The originality, and occasional oddness, of Fischer's prose caused me to look to see who the translator had been.  None was mentioned.  In the bio I discovered that Fischer is British.  Online I discovered he'd been born to two Hungarian basketball players,  who'd only come to England three years earlier.

There was a torn piece of paper in the book on which was written, "This is Carol's book, return it to her. M"   So, Carol, as soon as I'm done, it will be yours again. Thanks.

Here's a follow up post - Women I Almost Slept With.

Thursday, June 21, 2012

Ansel Adams Manzanar Photos at Bainbridge Island Historical Museum

Ansel Adams photo at Bainbridge Island Historical Museum

 We stopped at the Bainbridge Island Historical Museum because I saw poster saying there was an exhibit of Ansel Adams photographs of Manzanar - one of the internment camps for West Coast Japanese Americans during WW II.  My first awareness of the these camps came in the 6th grade when I moved to a new school and there was a Japanese girl in my class who had been born in a camp.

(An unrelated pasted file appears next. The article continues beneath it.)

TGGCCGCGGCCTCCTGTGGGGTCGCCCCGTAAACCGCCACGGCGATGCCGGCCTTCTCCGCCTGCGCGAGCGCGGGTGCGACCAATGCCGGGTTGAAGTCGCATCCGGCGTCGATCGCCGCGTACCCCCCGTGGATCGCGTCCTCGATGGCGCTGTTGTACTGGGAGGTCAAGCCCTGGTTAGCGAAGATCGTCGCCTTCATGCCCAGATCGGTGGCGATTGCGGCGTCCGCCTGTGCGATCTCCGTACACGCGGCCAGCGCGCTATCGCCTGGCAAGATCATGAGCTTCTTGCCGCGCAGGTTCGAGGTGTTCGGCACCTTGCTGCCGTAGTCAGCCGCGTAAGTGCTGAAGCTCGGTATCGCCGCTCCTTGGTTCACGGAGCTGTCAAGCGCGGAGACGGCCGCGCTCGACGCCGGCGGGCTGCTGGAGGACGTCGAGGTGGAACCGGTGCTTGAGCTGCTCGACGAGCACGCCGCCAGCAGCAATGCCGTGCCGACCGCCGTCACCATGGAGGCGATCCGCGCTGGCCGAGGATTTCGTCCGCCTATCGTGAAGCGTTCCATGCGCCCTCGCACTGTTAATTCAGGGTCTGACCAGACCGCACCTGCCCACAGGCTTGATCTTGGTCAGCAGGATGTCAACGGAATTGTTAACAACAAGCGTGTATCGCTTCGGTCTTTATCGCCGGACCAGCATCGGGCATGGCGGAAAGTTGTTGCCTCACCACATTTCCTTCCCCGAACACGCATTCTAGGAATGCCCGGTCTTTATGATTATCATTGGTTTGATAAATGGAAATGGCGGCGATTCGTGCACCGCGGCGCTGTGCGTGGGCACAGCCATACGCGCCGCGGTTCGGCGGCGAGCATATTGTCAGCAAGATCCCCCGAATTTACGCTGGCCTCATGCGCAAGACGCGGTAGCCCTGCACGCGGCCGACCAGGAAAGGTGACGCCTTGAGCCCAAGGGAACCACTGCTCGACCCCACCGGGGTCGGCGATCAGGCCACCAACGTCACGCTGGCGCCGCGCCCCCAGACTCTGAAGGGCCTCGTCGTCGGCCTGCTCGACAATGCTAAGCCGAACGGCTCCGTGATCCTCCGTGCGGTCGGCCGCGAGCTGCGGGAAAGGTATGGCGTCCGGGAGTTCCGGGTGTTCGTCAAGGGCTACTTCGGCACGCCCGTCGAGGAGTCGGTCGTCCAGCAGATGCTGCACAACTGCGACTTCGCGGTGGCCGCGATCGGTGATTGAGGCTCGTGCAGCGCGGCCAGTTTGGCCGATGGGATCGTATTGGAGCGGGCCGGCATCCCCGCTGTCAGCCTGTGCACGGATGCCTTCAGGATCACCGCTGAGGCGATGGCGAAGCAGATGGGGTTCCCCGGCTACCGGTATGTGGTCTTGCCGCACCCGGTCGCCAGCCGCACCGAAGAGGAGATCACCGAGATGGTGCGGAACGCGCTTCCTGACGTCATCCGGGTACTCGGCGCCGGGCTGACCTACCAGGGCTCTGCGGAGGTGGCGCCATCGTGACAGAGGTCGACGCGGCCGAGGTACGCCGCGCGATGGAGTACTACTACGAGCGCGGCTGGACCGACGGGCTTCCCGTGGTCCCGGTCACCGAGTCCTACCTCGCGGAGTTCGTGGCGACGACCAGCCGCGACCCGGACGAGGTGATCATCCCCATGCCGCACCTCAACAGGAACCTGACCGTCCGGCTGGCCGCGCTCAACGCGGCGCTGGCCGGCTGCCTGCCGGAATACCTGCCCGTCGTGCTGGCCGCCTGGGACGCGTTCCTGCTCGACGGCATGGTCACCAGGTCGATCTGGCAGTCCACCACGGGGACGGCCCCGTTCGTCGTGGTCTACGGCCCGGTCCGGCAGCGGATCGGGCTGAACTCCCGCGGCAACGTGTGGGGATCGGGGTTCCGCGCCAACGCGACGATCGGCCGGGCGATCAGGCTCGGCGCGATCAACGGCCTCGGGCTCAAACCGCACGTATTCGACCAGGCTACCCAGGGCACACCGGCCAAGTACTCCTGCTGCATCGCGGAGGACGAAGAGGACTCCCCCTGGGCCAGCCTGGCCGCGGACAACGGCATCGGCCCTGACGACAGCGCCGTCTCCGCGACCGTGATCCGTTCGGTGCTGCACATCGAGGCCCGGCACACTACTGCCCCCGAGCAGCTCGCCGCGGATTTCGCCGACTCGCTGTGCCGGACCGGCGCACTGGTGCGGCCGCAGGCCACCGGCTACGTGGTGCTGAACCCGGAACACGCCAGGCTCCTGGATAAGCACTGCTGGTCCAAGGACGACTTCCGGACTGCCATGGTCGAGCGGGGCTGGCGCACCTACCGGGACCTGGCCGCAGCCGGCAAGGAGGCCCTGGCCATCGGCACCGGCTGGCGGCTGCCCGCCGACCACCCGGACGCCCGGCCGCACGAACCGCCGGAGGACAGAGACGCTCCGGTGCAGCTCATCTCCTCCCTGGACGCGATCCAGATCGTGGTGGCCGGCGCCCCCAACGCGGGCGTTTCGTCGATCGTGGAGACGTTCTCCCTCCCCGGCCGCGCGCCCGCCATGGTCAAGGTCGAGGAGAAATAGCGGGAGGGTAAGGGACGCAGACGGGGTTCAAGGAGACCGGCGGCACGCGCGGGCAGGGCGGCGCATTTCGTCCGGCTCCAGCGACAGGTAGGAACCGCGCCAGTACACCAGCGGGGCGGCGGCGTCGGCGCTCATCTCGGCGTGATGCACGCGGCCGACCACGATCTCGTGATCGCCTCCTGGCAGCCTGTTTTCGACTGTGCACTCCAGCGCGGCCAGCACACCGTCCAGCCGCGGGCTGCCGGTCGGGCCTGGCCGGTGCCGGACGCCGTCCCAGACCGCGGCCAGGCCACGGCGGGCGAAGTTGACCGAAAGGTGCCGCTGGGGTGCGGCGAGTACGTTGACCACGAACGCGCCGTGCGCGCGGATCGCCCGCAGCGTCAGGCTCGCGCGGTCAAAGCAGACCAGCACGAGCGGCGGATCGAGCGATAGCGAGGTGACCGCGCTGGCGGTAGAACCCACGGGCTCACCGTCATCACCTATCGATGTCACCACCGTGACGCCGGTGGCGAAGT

All the pictures originally were in a book published in 1944.  Copies of a newer addition were on sale in the museum.

A poster on the wall explains that Adams, living in Yosemite in WW II, was visited by an old friend, the director of Manzanar, who invited Adams to come photograph the camp.   Then:

You can read Ansel Adam's book, Born Free and Equal online from the Library of Congress.  Page five has the 14th Amendment to the Constitution.  Then this statement follows: